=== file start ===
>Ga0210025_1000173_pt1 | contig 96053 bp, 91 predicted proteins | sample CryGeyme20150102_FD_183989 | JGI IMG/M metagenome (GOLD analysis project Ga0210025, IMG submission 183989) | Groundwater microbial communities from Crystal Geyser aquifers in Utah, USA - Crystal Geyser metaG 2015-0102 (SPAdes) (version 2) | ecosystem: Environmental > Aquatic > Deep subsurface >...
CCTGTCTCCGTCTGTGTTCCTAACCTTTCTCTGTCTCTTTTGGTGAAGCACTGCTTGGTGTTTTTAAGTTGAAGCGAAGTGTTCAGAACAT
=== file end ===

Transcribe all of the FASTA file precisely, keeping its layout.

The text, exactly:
>Ga0210025_1000173_pt1 | contig 96053 bp, 91 predicted proteins | sample CryGeyme20150102_FD_183989 | JGI IMG/M metagenome (GOLD analysis project Ga0210025, IMG submission 183989) | Groundwater microbial communities from Crystal Geyser aquifers in Utah, USA - Crystal Geyser metaG 2015-0102 (SPAdes) (version 2) | ecosystem: Environmental > Aquatic > Deep subsurface >...
CCTGTCTCCGTCTGTGTTCCTAACCTTTCTCTGTCTCTTTTGGTGAAGCACTGCTTGGTGTTTTTAAGTTGAAGCGAAGTGTTCAGAACAT